raymorris (2726007) | about 7 months ago | (#46385047)

The difference between restoring chestnuts vs assorted prehistoric animals is that chestnuts don't kill you. A mammoth may very well kill you.

Another argument is that we humans tend to mess up nature. Killer bees come to mind. We may think that what we're doing is okay, then it turns out that it was a really bad idea. Consider for example all of the invasive species we've brought from other continents. We should be very, very careful about messing around with mother nature. She can be a bad ass bitch.

mixed feelings (1)

The Grim Reefer (1162755) | about 7 months ago | (#46382957)

On one hand, it would be really cool to be able to bring back mammoths. On the other, with a warming planet, their preferred habitat will be shrinking in the future. So it seems kind of cruel. What about the saber-tooth tiger? Can we bring them back too? They're not cute and fluffy, so I guess not. Even so, mammoths went extinct before it was likely our fault. Perhaps we should figure out how to save the animals we are currently pushing toward extinction before we start bringing ones back that have been gone for tens of thousands of years.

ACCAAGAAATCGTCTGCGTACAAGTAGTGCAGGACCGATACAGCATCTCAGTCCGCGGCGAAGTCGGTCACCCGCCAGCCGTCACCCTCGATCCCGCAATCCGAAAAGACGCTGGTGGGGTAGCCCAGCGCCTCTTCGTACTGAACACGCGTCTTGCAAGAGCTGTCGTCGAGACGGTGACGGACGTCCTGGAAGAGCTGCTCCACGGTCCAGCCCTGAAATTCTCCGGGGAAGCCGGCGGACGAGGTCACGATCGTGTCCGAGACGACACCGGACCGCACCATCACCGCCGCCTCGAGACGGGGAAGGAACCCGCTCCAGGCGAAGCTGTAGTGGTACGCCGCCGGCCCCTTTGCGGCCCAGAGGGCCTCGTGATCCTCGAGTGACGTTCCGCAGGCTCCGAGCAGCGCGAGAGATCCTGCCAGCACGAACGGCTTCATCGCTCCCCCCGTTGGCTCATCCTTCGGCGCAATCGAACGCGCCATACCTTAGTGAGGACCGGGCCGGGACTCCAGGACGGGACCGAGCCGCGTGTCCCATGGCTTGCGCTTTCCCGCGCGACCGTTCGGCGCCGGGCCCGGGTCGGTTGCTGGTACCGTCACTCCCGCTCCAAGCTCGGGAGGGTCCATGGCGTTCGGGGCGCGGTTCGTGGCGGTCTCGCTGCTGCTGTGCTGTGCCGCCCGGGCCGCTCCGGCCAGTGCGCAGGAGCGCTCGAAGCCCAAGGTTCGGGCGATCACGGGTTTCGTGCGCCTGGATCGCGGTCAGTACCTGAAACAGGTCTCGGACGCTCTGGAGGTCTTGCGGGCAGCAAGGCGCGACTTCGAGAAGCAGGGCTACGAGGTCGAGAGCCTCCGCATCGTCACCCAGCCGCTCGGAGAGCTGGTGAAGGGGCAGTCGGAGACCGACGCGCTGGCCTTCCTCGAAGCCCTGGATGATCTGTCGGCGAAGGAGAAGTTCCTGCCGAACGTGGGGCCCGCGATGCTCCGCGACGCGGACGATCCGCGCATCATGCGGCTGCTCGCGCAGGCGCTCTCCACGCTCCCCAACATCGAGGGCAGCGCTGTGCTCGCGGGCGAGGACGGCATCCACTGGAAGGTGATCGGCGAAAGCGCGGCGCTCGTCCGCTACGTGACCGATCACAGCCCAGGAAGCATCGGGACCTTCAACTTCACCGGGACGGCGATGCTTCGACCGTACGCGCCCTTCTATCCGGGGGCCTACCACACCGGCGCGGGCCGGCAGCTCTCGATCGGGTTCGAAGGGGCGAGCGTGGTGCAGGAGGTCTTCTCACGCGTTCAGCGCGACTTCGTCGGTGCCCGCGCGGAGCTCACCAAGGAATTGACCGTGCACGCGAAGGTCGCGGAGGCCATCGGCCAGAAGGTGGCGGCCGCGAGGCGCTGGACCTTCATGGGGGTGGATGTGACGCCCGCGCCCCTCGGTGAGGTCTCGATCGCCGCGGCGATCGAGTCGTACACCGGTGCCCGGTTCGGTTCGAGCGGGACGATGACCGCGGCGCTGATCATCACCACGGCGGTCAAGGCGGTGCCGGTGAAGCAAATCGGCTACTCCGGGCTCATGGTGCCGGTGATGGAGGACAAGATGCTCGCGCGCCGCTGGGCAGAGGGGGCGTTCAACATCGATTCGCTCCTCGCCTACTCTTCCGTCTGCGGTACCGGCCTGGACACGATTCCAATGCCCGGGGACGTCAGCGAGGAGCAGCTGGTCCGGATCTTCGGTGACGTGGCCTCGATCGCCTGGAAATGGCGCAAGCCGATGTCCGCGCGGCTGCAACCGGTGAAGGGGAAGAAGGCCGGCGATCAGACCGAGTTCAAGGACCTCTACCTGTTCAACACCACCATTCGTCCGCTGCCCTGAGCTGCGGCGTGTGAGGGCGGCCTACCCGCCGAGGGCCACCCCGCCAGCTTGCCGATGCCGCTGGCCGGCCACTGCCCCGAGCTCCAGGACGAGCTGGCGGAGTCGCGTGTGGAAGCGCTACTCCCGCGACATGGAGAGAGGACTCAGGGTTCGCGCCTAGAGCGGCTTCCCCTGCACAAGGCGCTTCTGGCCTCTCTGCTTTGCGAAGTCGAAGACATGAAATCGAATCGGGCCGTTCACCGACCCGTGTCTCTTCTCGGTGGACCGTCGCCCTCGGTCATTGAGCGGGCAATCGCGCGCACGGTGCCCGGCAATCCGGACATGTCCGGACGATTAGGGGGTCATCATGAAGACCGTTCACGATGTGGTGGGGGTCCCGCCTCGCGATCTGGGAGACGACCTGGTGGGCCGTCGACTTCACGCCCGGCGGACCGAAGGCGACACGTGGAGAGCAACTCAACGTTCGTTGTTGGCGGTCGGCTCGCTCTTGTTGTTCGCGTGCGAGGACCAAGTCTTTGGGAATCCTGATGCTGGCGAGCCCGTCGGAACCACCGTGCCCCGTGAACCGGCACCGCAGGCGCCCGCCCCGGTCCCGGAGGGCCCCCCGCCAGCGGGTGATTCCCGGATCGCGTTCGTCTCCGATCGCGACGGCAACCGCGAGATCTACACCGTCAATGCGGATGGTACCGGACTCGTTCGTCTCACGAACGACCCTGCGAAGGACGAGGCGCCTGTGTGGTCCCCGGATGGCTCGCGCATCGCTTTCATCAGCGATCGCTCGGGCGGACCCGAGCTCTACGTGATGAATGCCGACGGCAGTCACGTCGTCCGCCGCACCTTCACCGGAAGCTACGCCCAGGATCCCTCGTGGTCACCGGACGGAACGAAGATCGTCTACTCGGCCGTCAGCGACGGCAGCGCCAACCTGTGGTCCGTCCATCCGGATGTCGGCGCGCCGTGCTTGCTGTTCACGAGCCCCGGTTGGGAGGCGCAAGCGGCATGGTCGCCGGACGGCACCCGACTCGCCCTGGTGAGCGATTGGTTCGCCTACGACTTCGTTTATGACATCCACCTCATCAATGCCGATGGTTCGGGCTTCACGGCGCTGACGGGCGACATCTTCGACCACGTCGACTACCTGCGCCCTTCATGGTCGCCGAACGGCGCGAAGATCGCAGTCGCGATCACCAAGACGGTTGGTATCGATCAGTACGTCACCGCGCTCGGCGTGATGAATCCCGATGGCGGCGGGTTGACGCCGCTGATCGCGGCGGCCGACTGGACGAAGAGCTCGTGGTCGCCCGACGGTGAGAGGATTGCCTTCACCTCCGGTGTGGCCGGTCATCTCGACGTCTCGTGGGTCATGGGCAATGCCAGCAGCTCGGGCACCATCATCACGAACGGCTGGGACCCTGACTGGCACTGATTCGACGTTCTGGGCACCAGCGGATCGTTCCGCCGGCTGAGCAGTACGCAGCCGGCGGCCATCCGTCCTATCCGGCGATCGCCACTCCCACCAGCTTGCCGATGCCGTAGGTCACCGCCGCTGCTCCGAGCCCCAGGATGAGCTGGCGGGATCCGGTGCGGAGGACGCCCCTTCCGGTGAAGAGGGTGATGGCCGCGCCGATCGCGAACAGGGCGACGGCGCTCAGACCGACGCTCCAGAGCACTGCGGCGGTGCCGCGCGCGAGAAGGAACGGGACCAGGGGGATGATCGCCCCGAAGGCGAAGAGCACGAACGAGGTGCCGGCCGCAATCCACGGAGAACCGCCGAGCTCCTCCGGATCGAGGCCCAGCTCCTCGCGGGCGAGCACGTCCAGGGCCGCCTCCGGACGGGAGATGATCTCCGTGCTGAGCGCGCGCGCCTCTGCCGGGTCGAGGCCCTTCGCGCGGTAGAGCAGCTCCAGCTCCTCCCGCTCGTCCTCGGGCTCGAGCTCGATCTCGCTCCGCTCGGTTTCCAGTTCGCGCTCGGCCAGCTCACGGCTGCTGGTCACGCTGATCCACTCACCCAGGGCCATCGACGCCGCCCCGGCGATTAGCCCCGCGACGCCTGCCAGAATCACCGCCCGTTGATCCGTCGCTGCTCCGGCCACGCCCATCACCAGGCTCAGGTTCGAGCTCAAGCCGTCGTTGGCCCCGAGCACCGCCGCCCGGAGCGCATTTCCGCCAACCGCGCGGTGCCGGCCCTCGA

Re:mixed feelings (1)

Anonymous Coward | about 7 months ago | (#46383067)

Save your judgement until you've tried mammoth steaks.

Re:mixed feelings (1)

Pino Grigio (2232472) | about 7 months ago | (#46384321)

Don't be silly. The mammoth evolved about 1.5 million years ago. Quite a few interglacials between then and now when the temperature was a lot higher, yet they did not go extinct then.

Cometh (5, Funny)

Optimal Cynic (2886377) | about 7 months ago | (#46382971)

The Mammoth Cometh

I'll get the mop.

Re:Cometh (1)

roc97007 (608802) | about 7 months ago | (#46383719)

What's grey and comes in quarts?

Bad genetic diversity, flaws in resurrected genome (4, Insightful)

PeterM from Berkeley (15510) | about 7 months ago | (#46383041)

I can't see this working out well. Probably only a small number of individuals could be resurrected, simply because of lack of good DNA samples, and I bet a lot of errors would be introduced in de-extinction given current tech.

Genetic diversity, therefore, in the de-extinct species would be incredibly poor and any second generation would likely be rather sickly and not resistant to diseases. Either that or a continuous and very difficult (impossible?) genetic engineering effort would have to be involved in restoring genetic diversity to the species.